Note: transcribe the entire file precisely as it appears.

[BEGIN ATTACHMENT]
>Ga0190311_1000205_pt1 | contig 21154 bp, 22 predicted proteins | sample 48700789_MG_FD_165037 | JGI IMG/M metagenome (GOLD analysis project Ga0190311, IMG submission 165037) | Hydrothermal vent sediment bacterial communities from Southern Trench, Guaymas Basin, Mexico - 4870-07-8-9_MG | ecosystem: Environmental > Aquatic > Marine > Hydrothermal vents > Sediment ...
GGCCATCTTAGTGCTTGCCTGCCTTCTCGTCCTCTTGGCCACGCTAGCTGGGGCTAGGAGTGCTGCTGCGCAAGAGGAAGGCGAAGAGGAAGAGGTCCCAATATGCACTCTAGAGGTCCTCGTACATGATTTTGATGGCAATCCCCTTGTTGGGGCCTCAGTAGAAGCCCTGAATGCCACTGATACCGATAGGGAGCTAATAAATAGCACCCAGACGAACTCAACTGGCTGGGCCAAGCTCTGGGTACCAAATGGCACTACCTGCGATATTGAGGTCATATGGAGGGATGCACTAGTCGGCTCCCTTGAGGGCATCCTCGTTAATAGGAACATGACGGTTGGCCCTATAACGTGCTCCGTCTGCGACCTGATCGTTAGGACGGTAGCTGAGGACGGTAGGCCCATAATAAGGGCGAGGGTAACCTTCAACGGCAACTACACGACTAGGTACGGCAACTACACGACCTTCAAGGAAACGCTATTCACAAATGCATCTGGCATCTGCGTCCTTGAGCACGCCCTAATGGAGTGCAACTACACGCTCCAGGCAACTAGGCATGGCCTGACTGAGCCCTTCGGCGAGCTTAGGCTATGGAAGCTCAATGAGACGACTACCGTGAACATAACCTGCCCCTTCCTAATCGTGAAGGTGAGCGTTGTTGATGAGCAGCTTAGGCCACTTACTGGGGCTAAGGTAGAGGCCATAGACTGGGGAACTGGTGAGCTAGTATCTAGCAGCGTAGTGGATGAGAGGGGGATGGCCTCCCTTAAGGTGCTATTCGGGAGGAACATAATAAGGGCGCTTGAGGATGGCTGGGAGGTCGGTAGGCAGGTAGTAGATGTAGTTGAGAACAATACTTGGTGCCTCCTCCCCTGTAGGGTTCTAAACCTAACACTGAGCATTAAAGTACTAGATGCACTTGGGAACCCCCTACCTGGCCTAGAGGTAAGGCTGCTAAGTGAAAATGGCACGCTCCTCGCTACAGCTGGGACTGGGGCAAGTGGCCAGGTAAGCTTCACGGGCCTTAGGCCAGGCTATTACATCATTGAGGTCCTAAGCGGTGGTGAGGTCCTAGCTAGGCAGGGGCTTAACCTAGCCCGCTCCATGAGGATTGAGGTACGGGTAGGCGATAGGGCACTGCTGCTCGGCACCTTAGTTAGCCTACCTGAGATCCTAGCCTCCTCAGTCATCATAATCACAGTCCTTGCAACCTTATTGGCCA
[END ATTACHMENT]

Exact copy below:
>Ga0190311_1000205_pt1 | contig 21154 bp, 22 predicted proteins | sample 48700789_MG_FD_165037 | JGI IMG/M metagenome (GOLD analysis project Ga0190311, IMG submission 165037) | Hydrothermal vent sediment bacterial communities from Southern Trench, Guaymas Basin, Mexico - 4870-07-8-9_MG | ecosystem: Environmental > Aquatic > Marine > Hydrothermal vents > Sediment ...
GGCCATCTTAGTGCTTGCCTGCCTTCTCGTCCTCTTGGCCACGCTAGCTGGGGCTAGGAGTGCTGCTGCGCAAGAGGAAGGCGAAGAGGAAGAGGTCCCAATATGCACTCTAGAGGTCCTCGTACATGATTTTGATGGCAATCCCCTTGTTGGGGCCTCAGTAGAAGCCCTGAATGCCACTGATACCGATAGGGAGCTAATAAATAGCACCCAGACGAACTCAACTGGCTGGGCCAAGCTCTGGGTACCAAATGGCACTACCTGCGATATTGAGGTCATATGGAGGGATGCACTAGTCGGCTCCCTTGAGGGCATCCTCGTTAATAGGAACATGACGGTTGGCCCTATAACGTGCTCCGTCTGCGACCTGATCGTTAGGACGGTAGCTGAGGACGGTAGGCCCATAATAAGGGCGAGGGTAACCTTCAACGGCAACTACACGACTAGGTACGGCAACTACACGACCTTCAAGGAAACGCTATTCACAAATGCATCTGGCATCTGCGTCCTTGAGCACGCCCTAATGGAGTGCAACTACACGCTCCAGGCAACTAGGCATGGCCTGACTGAGCCCTTCGGCGAGCTTAGGCTATGGAAGCTCAATGAGACGACTACCGTGAACATAACCTGCCCCTTCCTAATCGTGAAGGTGAGCGTTGTTGATGAGCAGCTTAGGCCACTTACTGGGGCTAAGGTAGAGGCCATAGACTGGGGAACTGGTGAGCTAGTATCTAGCAGCGTAGTGGATGAGAGGGGGATGGCCTCCCTTAAGGTGCTATTCGGGAGGAACATAATAAGGGCGCTTGAGGATGGCTGGGAGGTCGGTAGGCAGGTAGTAGATGTAGTTGAGAACAATACTTGGTGCCTCCTCCCCTGTAGGGTTCTAAACCTAACACTGAGCATTAAAGTACTAGATGCACTTGGGAACCCCCTACCTGGCCTAGAGGTAAGGCTGCTAAGTGAAAATGGCACGCTCCTCGCTACAGCTGGGACTGGGGCAAGTGGCCAGGTAAGCTTCACGGGCCTTAGGCCAGGCTATTACATCATTGAGGTCCTAAGCGGTGGTGAGGTCCTAGCTAGGCAGGGGCTTAACCTAGCCCGCTCCATGAGGATTGAGGTACGGGTAGGCGATAGGGCACTGCTGCTCGGCACCTTAGTTAGCCTACCTGAGATCCTAGCCTCCTCAGTCATCATAATCACAGTCCTTGCAACCTTATTGGCCA